Let me, let us, sort that out with God. And Lord, my Lord, help me to see the ways I can make a difference.

America, Family History, Politics, Privilege, Racism

A Culture of Remembrance – Take Down the Flag

I grew up in a house in which hung a print of “The Last Meeting of Generals Robert E. Lee and Stonewall Jackson Before the Battle of Chancellorsville” (engraved by Frederick Halpin, after Everett Julio), that classic emblem of the Lost Cause. This was common then in my neighborhood in Old Town Portsmouth, Virginia. My father, a Civil War buff who would tell me about the battles as we drove around Virginia, never indicated that the cause was just, but honored both men as soldiers, tacticians, human beings, Virginians. Yet in his political life he angered people including his own political party, to the point of death threats, by his political stands against the institutionally-protected racism of Massive Resistance.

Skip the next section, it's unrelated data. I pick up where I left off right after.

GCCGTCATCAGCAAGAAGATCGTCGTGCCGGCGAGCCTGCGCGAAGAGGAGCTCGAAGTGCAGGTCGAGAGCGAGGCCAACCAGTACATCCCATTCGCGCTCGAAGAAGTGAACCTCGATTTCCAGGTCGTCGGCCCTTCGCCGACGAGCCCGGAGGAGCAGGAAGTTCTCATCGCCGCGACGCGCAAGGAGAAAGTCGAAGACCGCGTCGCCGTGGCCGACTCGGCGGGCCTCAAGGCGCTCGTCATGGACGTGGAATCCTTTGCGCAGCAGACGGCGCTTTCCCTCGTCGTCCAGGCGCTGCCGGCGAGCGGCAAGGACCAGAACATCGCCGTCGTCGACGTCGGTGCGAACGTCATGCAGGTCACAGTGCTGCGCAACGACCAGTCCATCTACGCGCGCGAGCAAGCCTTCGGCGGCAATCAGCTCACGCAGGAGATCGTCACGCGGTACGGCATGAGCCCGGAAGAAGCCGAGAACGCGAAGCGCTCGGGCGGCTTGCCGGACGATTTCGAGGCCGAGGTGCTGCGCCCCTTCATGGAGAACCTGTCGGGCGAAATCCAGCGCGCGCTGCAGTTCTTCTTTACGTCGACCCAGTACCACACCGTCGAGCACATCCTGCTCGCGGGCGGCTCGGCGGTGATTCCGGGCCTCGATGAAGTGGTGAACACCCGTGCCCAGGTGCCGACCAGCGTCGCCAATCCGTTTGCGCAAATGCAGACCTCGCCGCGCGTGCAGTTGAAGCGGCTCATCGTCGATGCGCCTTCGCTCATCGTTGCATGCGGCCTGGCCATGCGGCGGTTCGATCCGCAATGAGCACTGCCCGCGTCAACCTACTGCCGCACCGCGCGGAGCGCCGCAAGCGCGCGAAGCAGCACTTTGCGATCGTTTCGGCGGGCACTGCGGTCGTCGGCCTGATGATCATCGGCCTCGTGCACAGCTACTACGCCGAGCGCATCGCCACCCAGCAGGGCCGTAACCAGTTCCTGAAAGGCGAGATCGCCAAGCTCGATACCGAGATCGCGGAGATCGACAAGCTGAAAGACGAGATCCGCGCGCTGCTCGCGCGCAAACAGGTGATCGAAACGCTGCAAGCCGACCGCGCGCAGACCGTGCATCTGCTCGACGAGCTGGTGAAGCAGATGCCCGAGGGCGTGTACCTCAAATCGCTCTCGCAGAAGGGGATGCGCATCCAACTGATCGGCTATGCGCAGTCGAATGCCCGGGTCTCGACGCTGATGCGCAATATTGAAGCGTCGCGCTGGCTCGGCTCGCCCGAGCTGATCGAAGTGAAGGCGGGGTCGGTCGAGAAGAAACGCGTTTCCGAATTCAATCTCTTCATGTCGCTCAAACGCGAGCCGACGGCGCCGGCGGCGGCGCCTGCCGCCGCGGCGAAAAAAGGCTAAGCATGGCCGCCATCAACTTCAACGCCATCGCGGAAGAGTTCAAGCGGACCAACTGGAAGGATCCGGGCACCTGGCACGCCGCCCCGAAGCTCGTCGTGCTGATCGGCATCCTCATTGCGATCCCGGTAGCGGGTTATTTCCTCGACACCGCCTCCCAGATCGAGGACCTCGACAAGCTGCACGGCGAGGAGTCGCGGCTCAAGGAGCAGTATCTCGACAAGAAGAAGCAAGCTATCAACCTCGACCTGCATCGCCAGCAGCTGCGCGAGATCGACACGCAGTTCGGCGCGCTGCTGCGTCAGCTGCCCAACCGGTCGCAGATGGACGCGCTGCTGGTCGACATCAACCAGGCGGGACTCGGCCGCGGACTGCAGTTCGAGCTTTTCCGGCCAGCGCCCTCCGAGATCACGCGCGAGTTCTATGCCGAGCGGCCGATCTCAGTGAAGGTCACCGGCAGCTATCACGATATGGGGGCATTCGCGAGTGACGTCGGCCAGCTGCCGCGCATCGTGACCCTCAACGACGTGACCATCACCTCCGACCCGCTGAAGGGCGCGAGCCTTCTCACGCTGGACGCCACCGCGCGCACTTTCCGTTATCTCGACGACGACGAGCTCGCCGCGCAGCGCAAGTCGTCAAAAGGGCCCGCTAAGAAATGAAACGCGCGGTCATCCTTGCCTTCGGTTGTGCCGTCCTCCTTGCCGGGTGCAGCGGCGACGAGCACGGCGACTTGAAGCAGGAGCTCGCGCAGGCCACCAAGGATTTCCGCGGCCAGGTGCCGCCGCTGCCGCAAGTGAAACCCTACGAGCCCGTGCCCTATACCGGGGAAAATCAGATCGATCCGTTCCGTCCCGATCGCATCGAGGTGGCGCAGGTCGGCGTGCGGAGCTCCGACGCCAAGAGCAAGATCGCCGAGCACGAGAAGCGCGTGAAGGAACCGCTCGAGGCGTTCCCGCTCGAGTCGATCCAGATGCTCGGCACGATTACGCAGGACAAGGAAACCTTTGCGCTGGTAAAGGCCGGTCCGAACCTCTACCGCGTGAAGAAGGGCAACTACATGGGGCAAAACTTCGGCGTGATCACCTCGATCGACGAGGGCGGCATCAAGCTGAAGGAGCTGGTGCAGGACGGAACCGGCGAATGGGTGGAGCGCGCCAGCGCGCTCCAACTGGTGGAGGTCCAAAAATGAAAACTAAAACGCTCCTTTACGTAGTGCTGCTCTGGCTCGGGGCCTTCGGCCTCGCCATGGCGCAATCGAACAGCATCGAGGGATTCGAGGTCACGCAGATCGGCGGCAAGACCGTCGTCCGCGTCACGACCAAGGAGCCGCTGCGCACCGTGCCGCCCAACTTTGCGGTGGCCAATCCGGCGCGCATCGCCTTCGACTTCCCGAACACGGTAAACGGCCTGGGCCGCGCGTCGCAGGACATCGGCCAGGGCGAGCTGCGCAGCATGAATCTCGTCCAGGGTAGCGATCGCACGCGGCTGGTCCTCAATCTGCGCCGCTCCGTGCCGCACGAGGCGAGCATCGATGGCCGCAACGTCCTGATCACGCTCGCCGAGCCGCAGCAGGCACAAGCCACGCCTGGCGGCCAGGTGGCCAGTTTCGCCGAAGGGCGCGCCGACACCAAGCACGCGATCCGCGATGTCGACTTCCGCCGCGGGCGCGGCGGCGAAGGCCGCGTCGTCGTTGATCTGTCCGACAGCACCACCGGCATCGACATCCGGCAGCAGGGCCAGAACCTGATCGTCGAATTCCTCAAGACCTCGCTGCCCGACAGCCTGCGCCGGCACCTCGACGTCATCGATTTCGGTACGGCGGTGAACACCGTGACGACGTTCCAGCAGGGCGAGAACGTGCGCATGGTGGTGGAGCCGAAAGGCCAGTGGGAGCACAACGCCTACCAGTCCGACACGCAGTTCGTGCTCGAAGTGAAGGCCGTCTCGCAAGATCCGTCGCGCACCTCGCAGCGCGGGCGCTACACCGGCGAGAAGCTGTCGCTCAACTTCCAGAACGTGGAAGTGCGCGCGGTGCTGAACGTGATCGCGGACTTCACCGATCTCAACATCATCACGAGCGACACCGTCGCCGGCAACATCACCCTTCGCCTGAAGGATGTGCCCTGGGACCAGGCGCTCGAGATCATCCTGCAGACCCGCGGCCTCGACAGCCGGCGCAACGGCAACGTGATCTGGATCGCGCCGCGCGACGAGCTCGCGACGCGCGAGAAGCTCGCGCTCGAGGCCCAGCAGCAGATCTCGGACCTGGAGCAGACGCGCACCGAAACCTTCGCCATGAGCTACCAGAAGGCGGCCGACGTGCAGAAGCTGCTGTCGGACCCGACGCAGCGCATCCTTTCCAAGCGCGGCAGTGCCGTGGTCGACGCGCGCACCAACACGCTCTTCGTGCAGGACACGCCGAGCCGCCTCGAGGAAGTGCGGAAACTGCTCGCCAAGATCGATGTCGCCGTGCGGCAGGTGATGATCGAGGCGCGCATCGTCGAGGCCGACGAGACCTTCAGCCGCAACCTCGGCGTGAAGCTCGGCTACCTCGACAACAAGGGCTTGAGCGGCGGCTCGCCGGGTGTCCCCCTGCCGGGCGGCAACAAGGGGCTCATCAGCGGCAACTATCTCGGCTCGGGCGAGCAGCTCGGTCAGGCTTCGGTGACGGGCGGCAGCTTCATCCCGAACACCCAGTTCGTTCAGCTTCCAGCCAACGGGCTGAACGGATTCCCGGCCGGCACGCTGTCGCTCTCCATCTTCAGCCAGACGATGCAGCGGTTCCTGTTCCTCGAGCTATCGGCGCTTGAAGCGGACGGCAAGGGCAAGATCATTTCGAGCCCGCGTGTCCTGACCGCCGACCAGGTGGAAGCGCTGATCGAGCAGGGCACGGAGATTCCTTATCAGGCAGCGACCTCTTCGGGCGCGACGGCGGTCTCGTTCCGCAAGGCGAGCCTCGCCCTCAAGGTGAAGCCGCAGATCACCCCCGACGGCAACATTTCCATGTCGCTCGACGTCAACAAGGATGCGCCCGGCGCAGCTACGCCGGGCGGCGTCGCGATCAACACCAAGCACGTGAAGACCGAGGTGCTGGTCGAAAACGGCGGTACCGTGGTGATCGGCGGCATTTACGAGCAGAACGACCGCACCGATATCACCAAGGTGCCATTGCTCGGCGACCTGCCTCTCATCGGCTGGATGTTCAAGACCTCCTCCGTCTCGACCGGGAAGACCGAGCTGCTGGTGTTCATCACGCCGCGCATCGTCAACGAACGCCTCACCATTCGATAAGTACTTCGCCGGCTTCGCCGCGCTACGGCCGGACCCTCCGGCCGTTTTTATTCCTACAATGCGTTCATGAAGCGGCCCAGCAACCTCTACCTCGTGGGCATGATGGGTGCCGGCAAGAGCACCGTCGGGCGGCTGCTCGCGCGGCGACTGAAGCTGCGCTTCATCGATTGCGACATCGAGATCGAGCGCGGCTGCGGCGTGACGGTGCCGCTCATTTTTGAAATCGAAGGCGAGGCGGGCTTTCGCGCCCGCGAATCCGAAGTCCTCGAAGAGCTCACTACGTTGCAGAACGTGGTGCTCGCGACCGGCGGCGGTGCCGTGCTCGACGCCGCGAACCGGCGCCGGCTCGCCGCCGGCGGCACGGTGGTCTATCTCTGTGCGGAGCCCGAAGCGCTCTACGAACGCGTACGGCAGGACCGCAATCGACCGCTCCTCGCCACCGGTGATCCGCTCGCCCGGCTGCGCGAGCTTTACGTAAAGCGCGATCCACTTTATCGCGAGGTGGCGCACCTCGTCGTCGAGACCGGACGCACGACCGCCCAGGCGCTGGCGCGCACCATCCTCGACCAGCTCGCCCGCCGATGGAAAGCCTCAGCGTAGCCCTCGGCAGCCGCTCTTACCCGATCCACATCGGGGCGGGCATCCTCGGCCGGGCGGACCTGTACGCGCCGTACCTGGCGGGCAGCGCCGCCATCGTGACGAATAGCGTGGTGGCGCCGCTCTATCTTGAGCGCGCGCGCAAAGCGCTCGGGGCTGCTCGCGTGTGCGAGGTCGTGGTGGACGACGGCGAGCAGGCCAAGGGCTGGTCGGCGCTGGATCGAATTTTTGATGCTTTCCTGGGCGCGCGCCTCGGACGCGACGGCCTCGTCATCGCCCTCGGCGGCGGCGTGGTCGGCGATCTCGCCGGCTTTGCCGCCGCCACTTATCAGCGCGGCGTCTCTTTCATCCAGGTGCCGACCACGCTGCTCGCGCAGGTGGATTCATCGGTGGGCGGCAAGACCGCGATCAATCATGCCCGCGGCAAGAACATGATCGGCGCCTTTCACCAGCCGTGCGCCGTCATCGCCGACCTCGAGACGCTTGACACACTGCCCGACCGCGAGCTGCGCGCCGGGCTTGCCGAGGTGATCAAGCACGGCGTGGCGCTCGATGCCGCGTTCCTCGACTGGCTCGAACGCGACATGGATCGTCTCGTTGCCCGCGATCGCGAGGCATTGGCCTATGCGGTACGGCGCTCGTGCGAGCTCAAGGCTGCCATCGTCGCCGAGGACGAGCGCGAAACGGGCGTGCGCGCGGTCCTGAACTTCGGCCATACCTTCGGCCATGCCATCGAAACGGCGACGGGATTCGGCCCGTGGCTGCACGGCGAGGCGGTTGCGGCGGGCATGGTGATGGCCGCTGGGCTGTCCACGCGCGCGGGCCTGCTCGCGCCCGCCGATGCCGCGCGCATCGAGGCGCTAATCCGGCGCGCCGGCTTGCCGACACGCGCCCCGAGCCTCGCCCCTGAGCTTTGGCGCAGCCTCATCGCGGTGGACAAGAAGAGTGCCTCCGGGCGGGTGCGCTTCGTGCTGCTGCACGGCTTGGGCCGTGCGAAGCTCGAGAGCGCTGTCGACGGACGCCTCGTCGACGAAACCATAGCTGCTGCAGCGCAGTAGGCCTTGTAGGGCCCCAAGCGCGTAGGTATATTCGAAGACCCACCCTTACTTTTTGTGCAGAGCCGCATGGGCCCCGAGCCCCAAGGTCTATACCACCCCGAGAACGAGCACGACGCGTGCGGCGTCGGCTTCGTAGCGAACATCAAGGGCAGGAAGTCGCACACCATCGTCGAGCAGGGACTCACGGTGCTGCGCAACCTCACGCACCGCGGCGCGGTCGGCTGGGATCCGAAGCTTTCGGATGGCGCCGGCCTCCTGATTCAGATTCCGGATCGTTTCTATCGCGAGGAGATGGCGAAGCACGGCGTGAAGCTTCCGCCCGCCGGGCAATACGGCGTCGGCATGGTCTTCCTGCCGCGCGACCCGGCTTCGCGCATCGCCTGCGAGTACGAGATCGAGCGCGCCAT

I’m not sure how to reconcile these things.

I still have the print, no longer hanging anywhere, but I don’t quite know what to do with it. I don’t want to send it out into the world, nor do I want to destroy it, simply because it reminds me of my dad. Let me be clear; he was a soft-spoken intellectual, not a gun-toting guy with a truck bearing Confederate flag decals. I told you, in his time, he was considered radical in his politics. Well, radical for Virginia.

Yet, we have this heritage, this culture of remembrance of the men who gave their gifts to what was in every way the wrong side of a terrible war, evil as war always tends to be and doubly evil in pitting, as I learned in school, brother against brother, and even brother against sister in the case of the Jackson family, and ultimately evil in the lies people told themselves and the world about the reasons, praising chivalry and states’ rights, denying that the profit to be found in owning other people and considering them to be less than human drove the cause so rightly lost.

Lee and Jackson on a plate
Lee and Jackson on a plate